Mature man in bed, sleeping on his back.

An independent NICE committee has recommended five devices to diagnose and assess the severity of obstructive sleep apnoea hypopnoea syndrome (OSAHS).

Around five per cent of the UK population are believed to live undiagnosed with the condition, which is associated with serious health problems including hypertension, diabetes, stroke and heart disease that can shorten life expectancy.

The new devices recommended by NICE in draft diagnostics guidance can be used at home while sleeping, do not require cannulas inserted into the nose, or formal instructions in hospital to use. They are considered less invasive, more comfortable to wear and easier to use.

Two devices are strapped to the wrist with sensors attached to the finger and chest which measure a number of inputs including heart rate, body movement and position, snoring and chest motion. Another has a wireless sensor attached to the throat to record sound generated from physiological body processes including respiratory and cardiac functions. A fourth device worn as a belt around the waist with a wired sensor on both the chin and forehead to measure jaw movements associated with OSAHS, while a fifth device uses a wireless sensor attached to the finger to detect symptoms using oxygen saturation, body movement and pulse rate.

Some devices require internet and smartphone compatibility, while others don’t, and the data is downloaded after the designated monitoring period. Three of the five recommended devices are reusable.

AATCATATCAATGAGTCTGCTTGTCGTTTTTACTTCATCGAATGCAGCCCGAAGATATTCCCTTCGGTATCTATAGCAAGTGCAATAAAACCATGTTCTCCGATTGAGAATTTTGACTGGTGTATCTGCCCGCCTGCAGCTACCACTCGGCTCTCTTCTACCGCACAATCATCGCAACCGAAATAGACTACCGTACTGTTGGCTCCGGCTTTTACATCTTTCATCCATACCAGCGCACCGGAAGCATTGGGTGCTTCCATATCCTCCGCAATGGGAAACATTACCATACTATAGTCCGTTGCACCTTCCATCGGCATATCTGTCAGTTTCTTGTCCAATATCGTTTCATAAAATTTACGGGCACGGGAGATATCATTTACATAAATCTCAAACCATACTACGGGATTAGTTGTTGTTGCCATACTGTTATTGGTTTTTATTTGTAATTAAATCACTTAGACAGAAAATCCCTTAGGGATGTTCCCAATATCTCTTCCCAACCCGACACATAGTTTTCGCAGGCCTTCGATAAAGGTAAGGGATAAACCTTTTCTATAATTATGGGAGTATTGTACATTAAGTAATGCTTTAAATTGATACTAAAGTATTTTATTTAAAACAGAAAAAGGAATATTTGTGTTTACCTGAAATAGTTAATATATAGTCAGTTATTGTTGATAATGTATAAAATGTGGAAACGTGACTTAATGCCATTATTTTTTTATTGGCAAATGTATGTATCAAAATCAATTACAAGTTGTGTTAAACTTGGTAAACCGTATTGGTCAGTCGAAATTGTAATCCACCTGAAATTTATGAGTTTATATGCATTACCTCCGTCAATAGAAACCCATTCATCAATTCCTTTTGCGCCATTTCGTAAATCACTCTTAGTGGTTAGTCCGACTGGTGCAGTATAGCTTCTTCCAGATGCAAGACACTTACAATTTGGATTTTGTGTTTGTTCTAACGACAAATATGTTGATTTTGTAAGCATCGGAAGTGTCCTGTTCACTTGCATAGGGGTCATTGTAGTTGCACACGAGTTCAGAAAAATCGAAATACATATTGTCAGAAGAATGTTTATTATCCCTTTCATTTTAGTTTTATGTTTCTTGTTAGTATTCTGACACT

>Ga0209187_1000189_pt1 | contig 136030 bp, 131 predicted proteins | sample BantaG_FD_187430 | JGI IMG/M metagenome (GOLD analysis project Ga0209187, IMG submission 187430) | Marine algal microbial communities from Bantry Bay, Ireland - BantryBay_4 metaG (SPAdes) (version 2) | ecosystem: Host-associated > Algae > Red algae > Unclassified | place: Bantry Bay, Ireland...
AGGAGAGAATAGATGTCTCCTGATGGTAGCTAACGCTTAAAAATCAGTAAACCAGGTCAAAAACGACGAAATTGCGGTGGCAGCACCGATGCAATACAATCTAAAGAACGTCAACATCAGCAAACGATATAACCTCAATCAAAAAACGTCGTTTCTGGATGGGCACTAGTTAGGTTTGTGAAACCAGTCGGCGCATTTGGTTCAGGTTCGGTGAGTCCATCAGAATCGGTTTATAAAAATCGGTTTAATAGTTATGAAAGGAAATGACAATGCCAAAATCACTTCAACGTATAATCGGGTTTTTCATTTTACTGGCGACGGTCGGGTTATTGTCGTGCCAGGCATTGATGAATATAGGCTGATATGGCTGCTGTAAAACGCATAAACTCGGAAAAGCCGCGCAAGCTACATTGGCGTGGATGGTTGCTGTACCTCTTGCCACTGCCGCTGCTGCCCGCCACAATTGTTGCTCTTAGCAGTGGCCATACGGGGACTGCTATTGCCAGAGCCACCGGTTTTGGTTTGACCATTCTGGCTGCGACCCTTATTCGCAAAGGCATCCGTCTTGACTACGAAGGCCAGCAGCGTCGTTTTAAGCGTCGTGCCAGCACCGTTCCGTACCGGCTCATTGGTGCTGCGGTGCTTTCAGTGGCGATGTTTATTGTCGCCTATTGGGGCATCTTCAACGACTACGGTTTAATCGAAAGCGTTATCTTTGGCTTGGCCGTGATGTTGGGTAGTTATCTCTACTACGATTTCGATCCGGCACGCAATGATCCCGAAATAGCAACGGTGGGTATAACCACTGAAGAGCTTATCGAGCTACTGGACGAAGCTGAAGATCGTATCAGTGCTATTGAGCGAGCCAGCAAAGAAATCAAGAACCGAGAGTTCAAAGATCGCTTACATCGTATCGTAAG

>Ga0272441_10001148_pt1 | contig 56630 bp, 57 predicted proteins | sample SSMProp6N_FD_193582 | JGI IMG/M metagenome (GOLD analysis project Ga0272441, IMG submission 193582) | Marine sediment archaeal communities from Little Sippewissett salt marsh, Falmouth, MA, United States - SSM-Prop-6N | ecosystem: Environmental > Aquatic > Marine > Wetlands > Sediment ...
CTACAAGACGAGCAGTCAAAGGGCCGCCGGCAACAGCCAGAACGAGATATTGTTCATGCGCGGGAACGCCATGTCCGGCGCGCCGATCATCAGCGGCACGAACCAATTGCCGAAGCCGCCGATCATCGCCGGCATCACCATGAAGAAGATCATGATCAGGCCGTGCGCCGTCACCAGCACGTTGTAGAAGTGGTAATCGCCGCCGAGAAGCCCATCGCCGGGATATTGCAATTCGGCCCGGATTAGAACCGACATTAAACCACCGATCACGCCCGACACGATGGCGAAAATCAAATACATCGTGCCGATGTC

Currently people are diagnosed with home respiratory polygraphy (RP) as the initial test for OSAHS which involves sleeping with a band around the chest and abdomen to measure movement, a small flow sensor in the nostrils and a blood oxygen monitor (oximetry) on the finger.

If home RP is unavailable, oximetry alone can be used. But oximetry is not considered as sensitive a test for OSAHS diagnosis and may overestimate levels of oxygen in the blood for people with black or brown skin.

The committee noted there would be a large advantage to the home-testing devices if they improved detection of OSAHS for people with brown and black skin compared with currently used tests. However there is no subgroup data based on skin colour or ethnicity in current studies, so requested further research.

Test results using current equipment can be impacted by the person’s discomfort wearing it or if the device apparatus becomes detached in the night, which is less likely with the new devices which have wireless sensors.

Having obstructive sleep apnoea can cause serious health issues which could be managed if diagnosed and treated. Many people don’t even know they have this condition which is why it is important to be able to receive a diagnosis quickly and efficiently.

It is promising that some of the new devices could have the potential to further improve detection of sleep apnoea for people with black or brown skin, but further evidence is needed to show this.

Another added benefit to these new devices includes the fact they are less invasive, more comfortable to wear, and could cut waiting times because they are easier to use, thus speeding up diagnosis and freeing up clinician time.

Following diagnosis, continuous positive airway pressure (CPAP) is considered the most effective treatment. A small machine blows oxygen through tubing to a fitted mask to increase the pressure in the upper airway and preventing collapse. If used nightly, CPAP is very effective at reversing the symptoms of OSAHS.

A consultation on the recommendations has now begun and will run until Wednesday 5 June 2024.

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